No one has been hit harder by the Web 2.0 revolution than the e’s. Once the most successful letter of the English language, e’s have been suffering from major drops in employment rates over the past two years. And many experts say it’s going to get worse before it gets better.
Wishlistr is the most recent in a long line of Web 2.0 companies that have decided to say “no” to e. It’s a trend that started around the time of Flickr and has become almost a standard among the new web apps worldwide. Apps like Flagr and Talkr even attribute the majority of their success to their openly anti-e attitude.
“E is bad business,” claimed the CEO of one of the newest W2.0 wonders. “When we were starting out, we knew we would save considerable overhead by excluding e’s, but we had no idea how much it would help the image of our company overall.” It seems that these days, inclusion of e in your business plan is basically branding yourself “Web 1.0.”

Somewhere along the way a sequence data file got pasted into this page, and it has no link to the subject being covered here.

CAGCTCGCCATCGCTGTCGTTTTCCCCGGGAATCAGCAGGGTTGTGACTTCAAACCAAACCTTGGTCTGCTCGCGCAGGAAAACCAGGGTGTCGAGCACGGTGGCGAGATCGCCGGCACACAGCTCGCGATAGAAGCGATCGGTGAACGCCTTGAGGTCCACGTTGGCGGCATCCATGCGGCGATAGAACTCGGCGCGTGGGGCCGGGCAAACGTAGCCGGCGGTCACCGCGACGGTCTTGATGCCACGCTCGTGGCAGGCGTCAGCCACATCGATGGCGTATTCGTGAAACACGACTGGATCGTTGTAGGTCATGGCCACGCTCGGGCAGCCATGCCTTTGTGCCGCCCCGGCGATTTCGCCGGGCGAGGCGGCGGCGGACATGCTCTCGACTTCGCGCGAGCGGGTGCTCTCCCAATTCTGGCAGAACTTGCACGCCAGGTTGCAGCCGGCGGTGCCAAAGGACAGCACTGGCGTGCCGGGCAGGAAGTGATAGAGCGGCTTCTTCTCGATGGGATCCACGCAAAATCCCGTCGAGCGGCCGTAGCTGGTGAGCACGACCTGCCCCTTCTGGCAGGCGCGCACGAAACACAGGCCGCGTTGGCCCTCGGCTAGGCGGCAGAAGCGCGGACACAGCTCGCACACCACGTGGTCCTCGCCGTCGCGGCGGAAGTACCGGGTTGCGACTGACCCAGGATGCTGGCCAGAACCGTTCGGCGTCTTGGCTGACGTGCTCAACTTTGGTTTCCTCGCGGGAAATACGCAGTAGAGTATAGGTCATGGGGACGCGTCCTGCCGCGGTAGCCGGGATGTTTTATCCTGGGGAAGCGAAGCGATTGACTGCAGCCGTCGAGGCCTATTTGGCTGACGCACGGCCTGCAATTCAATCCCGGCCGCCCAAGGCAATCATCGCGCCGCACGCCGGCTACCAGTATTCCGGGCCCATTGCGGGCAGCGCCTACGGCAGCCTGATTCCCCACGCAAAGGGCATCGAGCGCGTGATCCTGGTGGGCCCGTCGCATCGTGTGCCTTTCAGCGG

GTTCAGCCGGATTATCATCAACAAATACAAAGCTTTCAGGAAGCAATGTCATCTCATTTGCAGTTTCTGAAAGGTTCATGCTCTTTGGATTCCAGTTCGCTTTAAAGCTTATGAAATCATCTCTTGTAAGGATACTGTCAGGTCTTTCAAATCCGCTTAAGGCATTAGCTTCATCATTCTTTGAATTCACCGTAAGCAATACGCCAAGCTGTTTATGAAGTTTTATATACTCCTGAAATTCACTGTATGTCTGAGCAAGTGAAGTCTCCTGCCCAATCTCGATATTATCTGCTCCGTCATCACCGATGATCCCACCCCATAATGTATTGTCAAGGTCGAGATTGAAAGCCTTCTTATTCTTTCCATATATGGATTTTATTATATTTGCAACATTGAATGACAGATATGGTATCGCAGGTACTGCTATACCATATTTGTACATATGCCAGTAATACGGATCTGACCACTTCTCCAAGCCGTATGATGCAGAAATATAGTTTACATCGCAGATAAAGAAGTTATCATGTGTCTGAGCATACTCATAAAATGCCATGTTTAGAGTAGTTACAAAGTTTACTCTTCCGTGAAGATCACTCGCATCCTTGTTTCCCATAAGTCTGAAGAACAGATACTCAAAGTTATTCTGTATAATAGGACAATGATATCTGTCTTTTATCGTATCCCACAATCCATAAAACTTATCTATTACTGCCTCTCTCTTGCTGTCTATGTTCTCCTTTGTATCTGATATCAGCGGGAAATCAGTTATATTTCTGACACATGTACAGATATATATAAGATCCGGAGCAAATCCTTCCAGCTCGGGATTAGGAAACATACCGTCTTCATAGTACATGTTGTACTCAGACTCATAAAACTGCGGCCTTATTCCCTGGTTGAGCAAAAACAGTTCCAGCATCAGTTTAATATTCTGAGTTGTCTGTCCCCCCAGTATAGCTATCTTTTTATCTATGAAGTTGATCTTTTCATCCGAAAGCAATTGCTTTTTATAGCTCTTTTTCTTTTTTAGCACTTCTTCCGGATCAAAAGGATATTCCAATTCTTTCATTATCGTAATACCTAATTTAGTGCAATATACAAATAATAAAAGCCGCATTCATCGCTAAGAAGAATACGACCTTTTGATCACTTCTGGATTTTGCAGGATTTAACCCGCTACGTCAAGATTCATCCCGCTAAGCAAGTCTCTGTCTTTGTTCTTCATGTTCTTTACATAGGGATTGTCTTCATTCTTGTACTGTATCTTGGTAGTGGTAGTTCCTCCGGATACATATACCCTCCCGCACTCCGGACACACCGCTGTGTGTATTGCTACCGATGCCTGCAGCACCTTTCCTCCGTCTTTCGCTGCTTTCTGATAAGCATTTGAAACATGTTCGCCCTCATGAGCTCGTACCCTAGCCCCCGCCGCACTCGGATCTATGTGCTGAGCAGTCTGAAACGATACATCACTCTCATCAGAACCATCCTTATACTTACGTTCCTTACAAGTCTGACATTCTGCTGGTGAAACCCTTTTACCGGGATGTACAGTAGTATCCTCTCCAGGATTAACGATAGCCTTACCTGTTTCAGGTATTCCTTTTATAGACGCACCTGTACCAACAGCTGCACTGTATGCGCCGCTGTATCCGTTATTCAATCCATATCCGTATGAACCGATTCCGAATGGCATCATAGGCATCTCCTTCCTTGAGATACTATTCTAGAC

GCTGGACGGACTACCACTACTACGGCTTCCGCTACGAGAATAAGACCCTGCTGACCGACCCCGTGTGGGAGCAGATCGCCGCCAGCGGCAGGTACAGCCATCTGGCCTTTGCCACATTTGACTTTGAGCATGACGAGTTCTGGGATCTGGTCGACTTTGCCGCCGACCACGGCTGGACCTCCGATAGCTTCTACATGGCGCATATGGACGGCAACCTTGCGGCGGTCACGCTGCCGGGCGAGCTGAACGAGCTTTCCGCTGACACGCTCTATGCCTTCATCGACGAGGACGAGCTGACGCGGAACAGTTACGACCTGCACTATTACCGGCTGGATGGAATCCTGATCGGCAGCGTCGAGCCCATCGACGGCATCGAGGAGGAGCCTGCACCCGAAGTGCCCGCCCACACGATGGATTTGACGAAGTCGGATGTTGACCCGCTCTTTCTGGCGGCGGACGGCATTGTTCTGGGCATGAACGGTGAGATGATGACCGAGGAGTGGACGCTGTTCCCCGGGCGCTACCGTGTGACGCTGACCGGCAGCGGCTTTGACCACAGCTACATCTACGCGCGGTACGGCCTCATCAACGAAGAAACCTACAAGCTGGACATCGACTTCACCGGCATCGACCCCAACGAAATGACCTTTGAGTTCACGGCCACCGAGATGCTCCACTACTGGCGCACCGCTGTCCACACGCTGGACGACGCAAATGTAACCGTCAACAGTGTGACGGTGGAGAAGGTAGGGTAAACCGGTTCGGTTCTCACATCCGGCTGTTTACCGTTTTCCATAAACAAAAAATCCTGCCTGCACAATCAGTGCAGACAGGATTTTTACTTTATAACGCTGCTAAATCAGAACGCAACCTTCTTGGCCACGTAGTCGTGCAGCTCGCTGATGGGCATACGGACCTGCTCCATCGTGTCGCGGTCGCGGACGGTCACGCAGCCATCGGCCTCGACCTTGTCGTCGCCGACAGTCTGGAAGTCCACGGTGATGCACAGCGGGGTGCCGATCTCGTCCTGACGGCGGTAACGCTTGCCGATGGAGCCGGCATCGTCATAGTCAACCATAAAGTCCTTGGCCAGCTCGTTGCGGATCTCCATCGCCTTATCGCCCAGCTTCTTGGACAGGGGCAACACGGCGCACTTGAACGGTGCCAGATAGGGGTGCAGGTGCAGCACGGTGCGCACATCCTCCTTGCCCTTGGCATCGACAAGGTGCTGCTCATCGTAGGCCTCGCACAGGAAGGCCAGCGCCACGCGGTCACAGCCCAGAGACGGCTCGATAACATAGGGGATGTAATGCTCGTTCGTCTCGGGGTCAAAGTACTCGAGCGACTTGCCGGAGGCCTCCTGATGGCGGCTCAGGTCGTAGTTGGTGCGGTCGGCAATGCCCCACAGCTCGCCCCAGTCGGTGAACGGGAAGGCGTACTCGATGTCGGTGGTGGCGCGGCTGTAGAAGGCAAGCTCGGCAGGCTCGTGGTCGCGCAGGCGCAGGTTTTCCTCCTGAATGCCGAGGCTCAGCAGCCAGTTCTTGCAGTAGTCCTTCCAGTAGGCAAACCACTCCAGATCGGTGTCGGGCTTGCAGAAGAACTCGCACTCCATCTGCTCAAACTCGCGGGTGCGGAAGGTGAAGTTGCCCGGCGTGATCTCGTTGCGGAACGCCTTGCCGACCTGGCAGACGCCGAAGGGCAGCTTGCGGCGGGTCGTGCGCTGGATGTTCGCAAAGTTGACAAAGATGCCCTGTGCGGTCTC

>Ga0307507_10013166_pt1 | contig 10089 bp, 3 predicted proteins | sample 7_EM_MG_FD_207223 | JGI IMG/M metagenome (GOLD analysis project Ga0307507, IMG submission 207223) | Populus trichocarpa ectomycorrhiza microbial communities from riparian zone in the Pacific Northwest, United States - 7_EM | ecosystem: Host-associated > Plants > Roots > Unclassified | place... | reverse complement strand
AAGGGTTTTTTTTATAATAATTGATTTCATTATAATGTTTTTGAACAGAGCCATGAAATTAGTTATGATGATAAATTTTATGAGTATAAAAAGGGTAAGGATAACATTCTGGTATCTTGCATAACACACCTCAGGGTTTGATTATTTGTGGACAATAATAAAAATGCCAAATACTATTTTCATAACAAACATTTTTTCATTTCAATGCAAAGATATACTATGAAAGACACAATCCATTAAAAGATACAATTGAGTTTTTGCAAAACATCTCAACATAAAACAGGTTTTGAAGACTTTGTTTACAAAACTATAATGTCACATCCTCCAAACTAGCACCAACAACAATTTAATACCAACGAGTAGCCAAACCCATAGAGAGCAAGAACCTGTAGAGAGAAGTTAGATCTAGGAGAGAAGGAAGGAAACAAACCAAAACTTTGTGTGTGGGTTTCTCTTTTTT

Wishlistr’s r had this to say about his relationship with e and his newfound success:
Before W2.0, I felt like I was completely dependent on e. I mean, you hardly ever saw an r without an e. I think most of us r’s thought that the “er” sound couldn’t be made without e, but the web app revolution was a big eye openr and a major confidence-boostr for us. R’s like Flickr’s r proved that we can make it on our own. [Flick]r was the r who inspired me to join Wishlistr, and things couldn’t be better for me right now. And with the holiday season coming up, I’m looking forward to a level of exposure that I never could have achieved with e. Of course, I do feel a little bad about the whole thing. I miss e, but I guess that’s just the way the world goes round.
So, why all the anti-e-ism? Most say that it is a backlash against the e’s meteoric rise to success during the late 90’s. Once email and ecommerce became household names, e practically became a buzzword in itself. Every company of the first internet boom wanted to cash in on the e-craze. A whole language of words prefixed with e was created. The e-bubble became bigger and more fragile than the .com bubble off of which it fed. The e-bubble has now popped, and e’s are facing some hard, hard times.
Anti-e-ism is still rising on the web and spreading to consumer electronics like Motorola’s Razr and Slivr. Analysts seem uncertain as to whether the e’s will make a recovery before the end of the decade. Most agree that 2007 doesn’t look good for the vowel.